The Pulitzer Prize-winning former Daily News columnist died Sunday at age 88, leaving an unparalleled legacy as an unyielding chronicler of his hometown and an inspiration for a generation of writers, reporters and readers left to mourn his loss and envy his unmatched prose.
Breslin’s one-man beat covered the five borough’s streets, courthouses and barrooms, armed with just a pen and pad while inevitably uncovering a story that left the city’s press corps lagging far behind. He was an unmade bed of a reporter with an unkempt mane of hair, unflinchingly speaking truth to power, exposing corruption and cheering the underdog across four decades.
To call the proudly blue-collar Breslin larger than life was pure understatement. “It feels like 30 people just left the room,” said Pete Hamill, a Breslin colleague and contemporary, after learning of his death.
Breslin — the Damon Runyon of Queens Boulevard, a cigar in one hand and a drink in the other — would have heartily agreed.
“I’m the best person ever to have a column in this business,” he once boasted, his Ozone Park accent forever intact. “There’s never been anybody in my league.”
The cause of death was pneumonia, coming four days after he was released from a one-night hospital stay. One night earlier, he shared dinner with his second wife, ex-City Council member Ronnie Eldridge.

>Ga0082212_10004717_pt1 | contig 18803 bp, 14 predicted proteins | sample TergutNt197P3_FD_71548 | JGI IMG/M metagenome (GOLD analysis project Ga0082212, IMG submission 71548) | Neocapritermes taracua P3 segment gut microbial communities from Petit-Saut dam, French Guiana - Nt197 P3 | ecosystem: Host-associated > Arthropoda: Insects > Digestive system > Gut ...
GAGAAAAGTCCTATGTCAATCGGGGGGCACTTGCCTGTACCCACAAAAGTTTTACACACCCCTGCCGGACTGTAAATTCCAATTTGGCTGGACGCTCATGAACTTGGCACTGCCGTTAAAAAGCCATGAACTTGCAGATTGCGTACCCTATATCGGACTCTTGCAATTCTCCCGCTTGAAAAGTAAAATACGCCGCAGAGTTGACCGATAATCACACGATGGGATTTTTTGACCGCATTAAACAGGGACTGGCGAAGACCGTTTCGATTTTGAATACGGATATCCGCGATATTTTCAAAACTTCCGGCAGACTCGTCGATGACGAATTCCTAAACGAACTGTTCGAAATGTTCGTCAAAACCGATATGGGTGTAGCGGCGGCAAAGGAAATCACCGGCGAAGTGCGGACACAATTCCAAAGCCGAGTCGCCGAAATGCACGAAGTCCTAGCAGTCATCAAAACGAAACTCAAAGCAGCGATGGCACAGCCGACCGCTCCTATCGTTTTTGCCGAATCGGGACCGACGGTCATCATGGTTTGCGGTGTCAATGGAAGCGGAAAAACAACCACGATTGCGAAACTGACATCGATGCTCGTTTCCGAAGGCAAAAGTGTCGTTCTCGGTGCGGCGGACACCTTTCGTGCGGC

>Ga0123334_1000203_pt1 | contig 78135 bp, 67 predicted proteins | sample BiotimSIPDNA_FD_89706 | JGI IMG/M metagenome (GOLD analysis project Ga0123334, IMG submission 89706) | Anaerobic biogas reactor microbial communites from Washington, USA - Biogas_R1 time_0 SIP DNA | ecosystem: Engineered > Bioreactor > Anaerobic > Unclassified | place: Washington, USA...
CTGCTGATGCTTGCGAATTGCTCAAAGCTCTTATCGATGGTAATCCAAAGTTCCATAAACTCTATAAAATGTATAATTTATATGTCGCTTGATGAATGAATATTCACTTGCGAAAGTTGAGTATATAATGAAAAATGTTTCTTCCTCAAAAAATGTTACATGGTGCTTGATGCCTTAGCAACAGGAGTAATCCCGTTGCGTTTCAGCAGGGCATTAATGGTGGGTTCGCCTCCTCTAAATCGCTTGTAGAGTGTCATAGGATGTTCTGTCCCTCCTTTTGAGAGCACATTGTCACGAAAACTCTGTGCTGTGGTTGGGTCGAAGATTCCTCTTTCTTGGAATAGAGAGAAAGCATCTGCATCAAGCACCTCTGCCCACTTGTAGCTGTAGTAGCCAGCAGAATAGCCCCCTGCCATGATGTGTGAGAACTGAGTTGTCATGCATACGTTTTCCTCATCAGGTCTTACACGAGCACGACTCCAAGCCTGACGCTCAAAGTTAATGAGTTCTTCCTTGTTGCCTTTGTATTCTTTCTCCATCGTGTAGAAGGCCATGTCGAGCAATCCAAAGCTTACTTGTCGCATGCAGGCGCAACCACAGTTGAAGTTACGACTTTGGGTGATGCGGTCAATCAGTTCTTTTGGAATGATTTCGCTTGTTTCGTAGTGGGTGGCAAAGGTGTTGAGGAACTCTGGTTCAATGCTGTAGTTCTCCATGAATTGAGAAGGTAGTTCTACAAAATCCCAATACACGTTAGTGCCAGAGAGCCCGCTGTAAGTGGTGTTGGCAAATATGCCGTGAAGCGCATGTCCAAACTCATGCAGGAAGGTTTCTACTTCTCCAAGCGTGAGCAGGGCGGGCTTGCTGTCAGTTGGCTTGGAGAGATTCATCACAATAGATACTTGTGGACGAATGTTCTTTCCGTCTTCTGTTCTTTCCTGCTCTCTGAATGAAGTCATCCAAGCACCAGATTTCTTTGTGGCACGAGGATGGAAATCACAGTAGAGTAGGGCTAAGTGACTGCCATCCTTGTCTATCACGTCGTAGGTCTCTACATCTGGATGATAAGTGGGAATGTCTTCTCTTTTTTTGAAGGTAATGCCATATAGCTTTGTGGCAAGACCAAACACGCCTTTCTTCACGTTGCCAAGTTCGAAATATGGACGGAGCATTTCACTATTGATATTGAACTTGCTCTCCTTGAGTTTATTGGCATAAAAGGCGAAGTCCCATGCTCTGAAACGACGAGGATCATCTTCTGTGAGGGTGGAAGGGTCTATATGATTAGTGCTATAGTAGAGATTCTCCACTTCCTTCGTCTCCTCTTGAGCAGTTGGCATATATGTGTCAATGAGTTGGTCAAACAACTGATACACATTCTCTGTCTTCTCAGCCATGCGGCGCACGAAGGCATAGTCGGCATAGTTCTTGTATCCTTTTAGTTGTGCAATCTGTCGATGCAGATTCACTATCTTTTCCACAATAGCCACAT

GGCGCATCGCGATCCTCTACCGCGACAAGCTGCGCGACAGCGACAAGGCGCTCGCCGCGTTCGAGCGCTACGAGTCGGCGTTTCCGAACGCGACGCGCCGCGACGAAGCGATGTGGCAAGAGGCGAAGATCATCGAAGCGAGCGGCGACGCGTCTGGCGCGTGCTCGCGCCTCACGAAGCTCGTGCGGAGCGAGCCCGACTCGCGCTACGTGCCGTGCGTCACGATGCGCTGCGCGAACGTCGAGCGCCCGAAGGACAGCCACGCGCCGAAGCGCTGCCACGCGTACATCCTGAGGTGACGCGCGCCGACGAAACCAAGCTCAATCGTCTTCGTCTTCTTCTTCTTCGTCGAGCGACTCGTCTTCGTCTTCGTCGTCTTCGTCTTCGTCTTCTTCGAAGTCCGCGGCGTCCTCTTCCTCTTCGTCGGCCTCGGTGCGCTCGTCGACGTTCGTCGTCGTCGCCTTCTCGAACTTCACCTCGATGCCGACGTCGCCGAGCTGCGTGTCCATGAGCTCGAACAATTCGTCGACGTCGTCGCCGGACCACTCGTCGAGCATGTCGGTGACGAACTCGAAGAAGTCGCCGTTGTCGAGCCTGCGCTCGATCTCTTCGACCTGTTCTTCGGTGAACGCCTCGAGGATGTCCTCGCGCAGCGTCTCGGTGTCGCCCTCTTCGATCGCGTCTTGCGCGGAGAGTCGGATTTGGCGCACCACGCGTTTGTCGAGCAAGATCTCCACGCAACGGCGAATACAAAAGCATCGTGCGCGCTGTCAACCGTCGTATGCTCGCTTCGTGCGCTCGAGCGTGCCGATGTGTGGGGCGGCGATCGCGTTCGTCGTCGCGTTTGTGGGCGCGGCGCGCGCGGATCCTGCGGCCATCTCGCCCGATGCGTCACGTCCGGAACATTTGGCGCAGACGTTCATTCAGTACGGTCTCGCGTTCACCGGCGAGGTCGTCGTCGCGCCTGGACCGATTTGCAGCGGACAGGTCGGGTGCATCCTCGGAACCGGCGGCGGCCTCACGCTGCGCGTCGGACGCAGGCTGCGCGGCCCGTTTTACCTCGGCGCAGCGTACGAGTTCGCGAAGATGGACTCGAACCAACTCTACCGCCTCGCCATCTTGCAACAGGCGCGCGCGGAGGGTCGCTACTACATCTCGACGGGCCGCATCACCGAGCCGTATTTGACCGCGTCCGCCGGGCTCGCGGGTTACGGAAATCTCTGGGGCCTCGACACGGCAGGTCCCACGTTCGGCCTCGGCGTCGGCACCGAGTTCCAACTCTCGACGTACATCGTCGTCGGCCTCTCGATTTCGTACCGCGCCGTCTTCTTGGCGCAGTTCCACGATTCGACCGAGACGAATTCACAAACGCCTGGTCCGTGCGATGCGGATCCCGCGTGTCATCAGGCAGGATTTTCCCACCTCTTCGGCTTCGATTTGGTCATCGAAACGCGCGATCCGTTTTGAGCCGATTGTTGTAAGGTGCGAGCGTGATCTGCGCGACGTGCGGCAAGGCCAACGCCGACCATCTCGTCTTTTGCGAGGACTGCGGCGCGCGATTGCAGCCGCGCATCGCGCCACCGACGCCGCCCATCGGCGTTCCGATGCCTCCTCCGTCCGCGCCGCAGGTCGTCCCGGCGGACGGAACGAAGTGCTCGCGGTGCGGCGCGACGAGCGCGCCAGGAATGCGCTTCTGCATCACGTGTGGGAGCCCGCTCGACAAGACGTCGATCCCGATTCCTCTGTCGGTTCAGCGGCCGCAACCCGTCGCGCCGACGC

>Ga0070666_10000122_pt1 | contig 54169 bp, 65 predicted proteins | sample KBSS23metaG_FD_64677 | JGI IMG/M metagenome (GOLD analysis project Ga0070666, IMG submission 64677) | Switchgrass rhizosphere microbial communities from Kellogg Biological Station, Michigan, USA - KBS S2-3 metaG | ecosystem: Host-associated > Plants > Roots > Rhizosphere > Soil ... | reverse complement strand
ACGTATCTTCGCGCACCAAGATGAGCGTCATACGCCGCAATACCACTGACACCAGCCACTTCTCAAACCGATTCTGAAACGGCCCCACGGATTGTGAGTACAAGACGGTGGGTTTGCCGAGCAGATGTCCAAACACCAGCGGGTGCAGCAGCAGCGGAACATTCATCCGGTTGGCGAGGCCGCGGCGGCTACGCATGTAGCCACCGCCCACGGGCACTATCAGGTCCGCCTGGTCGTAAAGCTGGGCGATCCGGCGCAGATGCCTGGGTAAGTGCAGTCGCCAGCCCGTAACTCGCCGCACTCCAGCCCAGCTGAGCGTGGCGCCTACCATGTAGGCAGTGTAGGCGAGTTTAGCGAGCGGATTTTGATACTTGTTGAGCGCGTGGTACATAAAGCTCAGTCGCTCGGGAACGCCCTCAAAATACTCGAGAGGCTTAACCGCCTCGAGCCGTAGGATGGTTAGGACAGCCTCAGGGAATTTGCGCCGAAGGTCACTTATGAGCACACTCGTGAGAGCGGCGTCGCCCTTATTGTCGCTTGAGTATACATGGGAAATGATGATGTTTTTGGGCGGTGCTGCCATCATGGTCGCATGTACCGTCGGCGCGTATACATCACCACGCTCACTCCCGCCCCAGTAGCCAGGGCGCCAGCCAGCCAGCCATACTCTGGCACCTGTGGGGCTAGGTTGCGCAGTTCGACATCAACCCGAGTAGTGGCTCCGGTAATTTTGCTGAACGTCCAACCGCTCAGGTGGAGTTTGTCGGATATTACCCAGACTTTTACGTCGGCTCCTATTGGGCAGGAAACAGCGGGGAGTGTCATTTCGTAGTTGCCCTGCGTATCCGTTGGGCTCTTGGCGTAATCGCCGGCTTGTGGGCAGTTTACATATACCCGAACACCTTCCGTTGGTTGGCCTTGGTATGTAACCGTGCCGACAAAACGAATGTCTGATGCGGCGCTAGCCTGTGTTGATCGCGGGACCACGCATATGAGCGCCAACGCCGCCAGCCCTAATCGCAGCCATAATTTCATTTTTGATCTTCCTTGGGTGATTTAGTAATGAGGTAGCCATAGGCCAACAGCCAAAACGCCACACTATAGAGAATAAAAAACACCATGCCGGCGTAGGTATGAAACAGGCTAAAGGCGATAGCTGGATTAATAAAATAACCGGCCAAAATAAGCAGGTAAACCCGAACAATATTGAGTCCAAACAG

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The college drop-out was, with Gay Talese, Tom Wolfe and Hunter Thompson, considered one of the avatars of the “New Journalism,” taking a more literary approach to reporting the news. In addition to his Pulitzer, Breslin was the recipient of the Polk Award for his dogged metropolitan reporting.
Though based in New York, Breslin’s work was hardly limited by boundaries. He reported from Vietnam, and was standing just five feet from Robert Kennedy when the presidential hopeful was assassinated inside Los Angeles’ Ambassador Hotel in 1968. His book “The Short Sweet Dream of Eduardo Guttierez” spun the tale of a Mexican immigrant day laborer killed in a New York construction accident.
Perhaps his best-known piece was the remarkable and oft-praised story of Clinton Pollard, the $3.01-an-hour worker who dug President John F. Kennedy’s Arlington National Cemetery grave. Breslin went to Washington from Dallas, where he had — in another scoop — interviewed the Parkland Memorial Hospital surgeon who desperately worked on the dying JFK.
In the 1970s, he became pen pals with the murderous Son of Sam — who counted himself among Breslin’s legion of fans. “I also want to tell you that I read your column daily and find it quite informative,” wrote .44-caliber killer David Berkowitz in one of his missives, which inevitably landed on Page One of the News.
The good will was not reciprocal. “Shoot him!” Breslin declared after meeting Berkowitz in a Queens courtroom.